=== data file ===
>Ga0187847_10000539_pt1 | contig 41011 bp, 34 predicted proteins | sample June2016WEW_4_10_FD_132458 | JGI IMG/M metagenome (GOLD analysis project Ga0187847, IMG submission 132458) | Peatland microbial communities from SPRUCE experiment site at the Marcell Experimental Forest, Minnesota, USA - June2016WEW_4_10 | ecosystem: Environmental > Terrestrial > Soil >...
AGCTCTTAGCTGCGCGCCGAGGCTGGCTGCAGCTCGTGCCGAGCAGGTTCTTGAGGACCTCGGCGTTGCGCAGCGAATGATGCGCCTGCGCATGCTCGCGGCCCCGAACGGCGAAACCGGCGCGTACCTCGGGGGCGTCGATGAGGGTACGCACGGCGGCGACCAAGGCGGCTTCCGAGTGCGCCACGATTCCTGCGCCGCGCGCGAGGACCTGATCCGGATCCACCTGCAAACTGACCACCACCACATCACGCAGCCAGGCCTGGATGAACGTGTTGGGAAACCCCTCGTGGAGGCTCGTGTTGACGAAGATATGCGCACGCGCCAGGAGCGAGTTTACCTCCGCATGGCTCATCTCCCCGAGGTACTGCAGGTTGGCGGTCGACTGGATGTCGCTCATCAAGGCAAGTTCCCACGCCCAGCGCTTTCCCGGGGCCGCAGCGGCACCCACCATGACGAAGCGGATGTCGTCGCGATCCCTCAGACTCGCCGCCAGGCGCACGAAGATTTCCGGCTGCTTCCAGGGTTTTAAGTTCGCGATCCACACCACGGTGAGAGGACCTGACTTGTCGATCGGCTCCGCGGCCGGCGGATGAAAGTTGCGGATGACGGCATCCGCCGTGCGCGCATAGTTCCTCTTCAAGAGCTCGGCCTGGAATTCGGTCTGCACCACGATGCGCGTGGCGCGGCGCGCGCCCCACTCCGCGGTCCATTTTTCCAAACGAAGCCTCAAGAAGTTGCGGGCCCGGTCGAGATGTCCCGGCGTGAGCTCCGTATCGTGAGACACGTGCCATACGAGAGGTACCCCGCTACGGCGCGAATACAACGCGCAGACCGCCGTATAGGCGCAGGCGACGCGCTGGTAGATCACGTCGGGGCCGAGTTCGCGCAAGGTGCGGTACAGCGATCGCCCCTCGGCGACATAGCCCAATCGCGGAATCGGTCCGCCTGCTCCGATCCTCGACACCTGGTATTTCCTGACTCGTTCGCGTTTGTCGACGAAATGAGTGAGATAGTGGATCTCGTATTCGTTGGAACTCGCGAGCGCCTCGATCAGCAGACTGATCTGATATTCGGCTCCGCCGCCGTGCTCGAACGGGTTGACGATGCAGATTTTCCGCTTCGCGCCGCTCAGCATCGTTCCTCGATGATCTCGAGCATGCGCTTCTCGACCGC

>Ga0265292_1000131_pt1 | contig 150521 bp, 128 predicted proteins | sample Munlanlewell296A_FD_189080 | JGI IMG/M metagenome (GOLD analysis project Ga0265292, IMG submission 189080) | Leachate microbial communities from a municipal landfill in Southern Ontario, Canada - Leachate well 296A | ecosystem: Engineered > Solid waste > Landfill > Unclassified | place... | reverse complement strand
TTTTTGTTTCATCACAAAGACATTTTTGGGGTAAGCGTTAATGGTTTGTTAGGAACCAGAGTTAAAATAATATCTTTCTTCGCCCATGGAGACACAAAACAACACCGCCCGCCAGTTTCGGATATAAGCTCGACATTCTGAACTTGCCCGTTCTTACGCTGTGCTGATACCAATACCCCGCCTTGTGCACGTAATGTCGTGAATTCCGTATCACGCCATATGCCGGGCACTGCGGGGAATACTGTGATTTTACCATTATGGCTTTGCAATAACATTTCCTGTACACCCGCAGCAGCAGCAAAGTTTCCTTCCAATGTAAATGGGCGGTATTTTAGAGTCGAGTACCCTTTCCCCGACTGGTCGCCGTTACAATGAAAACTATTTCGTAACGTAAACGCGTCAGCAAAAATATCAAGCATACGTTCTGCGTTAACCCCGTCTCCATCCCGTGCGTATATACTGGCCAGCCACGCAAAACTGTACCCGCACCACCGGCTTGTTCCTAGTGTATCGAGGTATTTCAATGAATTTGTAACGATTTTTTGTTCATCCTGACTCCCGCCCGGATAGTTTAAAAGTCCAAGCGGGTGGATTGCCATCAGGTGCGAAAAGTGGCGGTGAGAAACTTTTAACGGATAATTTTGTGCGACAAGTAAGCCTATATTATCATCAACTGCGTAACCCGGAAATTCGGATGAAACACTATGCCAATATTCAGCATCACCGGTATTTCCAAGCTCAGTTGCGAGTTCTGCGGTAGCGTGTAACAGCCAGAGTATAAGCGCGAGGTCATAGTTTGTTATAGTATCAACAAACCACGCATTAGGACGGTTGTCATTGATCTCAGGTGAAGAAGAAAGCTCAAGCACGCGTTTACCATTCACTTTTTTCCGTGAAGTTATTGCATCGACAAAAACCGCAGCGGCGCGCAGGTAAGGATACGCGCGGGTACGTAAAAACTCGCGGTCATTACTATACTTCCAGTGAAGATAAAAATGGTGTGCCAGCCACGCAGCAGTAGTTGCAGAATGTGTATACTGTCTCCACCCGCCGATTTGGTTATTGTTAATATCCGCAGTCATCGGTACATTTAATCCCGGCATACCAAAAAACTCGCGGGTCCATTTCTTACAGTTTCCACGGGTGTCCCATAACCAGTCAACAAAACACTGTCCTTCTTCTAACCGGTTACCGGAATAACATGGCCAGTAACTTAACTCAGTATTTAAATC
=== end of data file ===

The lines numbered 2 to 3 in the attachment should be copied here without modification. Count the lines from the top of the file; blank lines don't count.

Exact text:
AGCTCTTAGCTGCGCGCCGAGGCTGGCTGCAGCTCGTGCCGAGCAGGTTCTTGAGGACCTCGGCGTTGCGCAGCGAATGATGCGCCTGCGCATGCTCGCGGCCCCGAACGGCGAAACCGGCGCGTACCTCGGGGGCGTCGATGAGGGTACGCACGGCGGCGACCAAGGCGGCTTCCGAGTGCGCCACGATTCCTGCGCCGCGCGCGAGGACCTGATCCGGATCCACCTGCAAACTGACCACCACCACATCACGCAGCCAGGCCTGGATGAACGTGTTGGGAAACCCCTCGTGGAGGCTCGTGTTGACGAAGATATGCGCACGCGCCAGGAGCGAGTTTACCTCCGCATGGCTCATCTCCCCGAGGTACTGCAGGTTGGCGGTCGACTGGATGTCGCTCATCAAGGCAAGTTCCCACGCCCAGCGCTTTCCCGGGGCCGCAGCGGCACCCACCATGACGAAGCGGATGTCGTCGCGATCCCTCAGACTCGCCGCCAGGCGCACGAAGATTTCCGGCTGCTTCCAGGGTTTTAAGTTCGCGATCCACACCACGGTGAGAGGACCTGACTTGTCGATCGGCTCCGCGGCCGGCGGATGAAAGTTGCGGATGACGGCATCCGCCGTGCGCGCATAGTTCCTCTTCAAGAGCTCGGCCTGGAATTCGGTCTGCACCACGATGCGCGTGGCGCGGCGCGCGCCCCACTCCGCGGTCCATTTTTCCAAACGAAGCCTCAAGAAGTTGCGGGCCCGGTCGAGATGTCCCGGCGTGAGCTCCGTATCGTGAGACACGTGCCATACGAGAGGTACCCCGCTACGGCGCGAATACAACGCGCAGACCGCCGTATAGGCGCAGGCGACGCGCTGGTAGATCACGTCGGGGCCGAGTTCGCGCAAGGTGCGGTACAGCGATCGCCCCTCGGCGACATAGCCCAATCGCGGAATCGGTCCGCCTGCTCCGATCCTCGACACCTGGTATTTCCTGACTCGTTCGCGTTTGTCGACGAAATGAGTGAGATAGTGGATCTCGTATTCGTTGGAACTCGCGAGCGCCTCGATCAGCAGACTGATCTGATATTCGGCTCCGCCGCCGTGCTCGAACGGGTTGACGATGCAGATTTTCCGCTTCGCGCCGCTCAGCATCGTTCCTCGATGATCTCGAGCATGCGCTTCTCGACCGC

>Ga0265292_1000131_pt1 | contig 150521 bp, 128 predicted proteins | sample Munlanlewell296A_FD_189080 | JGI IMG/M metagenome (GOLD analysis project Ga0265292, IMG submission 189080) | Leachate microbial communities from a municipal landfill in Southern Ontario, Canada - Leachate well 296A | ecosystem: Engineered > Solid waste > Landfill > Unclassified | place... | reverse complement strand